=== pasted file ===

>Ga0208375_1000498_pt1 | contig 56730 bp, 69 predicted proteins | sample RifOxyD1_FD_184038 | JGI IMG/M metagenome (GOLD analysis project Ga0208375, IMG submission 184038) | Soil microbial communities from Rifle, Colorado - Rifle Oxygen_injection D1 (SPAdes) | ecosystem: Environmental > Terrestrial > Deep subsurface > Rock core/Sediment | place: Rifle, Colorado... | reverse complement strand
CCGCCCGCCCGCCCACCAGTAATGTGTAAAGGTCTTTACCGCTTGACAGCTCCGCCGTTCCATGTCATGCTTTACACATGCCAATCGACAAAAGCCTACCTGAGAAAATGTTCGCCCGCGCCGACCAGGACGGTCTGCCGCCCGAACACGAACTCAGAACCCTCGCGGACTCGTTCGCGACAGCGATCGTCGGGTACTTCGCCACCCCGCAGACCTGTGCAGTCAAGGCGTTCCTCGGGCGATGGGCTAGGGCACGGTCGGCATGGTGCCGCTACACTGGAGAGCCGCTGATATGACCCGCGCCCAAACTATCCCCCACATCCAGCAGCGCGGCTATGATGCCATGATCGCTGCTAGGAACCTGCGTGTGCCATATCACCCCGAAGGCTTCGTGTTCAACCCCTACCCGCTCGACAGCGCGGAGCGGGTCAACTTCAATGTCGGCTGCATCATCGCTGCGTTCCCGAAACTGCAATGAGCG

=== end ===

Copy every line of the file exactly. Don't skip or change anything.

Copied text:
>Ga0208375_1000498_pt1 | contig 56730 bp, 69 predicted proteins | sample RifOxyD1_FD_184038 | JGI IMG/M metagenome (GOLD analysis project Ga0208375, IMG submission 184038) | Soil microbial communities from Rifle, Colorado - Rifle Oxygen_injection D1 (SPAdes) | ecosystem: Environmental > Terrestrial > Deep subsurface > Rock core/Sediment | place: Rifle, Colorado... | reverse complement strand
CCGCCCGCCCGCCCACCAGTAATGTGTAAAGGTCTTTACCGCTTGACAGCTCCGCCGTTCCATGTCATGCTTTACACATGCCAATCGACAAAAGCCTACCTGAGAAAATGTTCGCCCGCGCCGACCAGGACGGTCTGCCGCCCGAACACGAACTCAGAACCCTCGCGGACTCGTTCGCGACAGCGATCGTCGGGTACTTCGCCACCCCGCAGACCTGTGCAGTCAAGGCGTTCCTCGGGCGATGGGCTAGGGCACGGTCGGCATGGTGCCGCTACACTGGAGAGCCGCTGATATGACCCGCGCCCAAACTATCCCCCACATCCAGCAGCGCGGCTATGATGCCATGATCGCTGCTAGGAACCTGCGTGTGCCATATCACCCCGAAGGCTTCGTGTTCAACCCCTACCCGCTCGACAGCGCGGAGCGGGTCAACTTCAATGTCGGCTGCATCATCGCTGCGTTCCCGAAACTGCAATGAGCG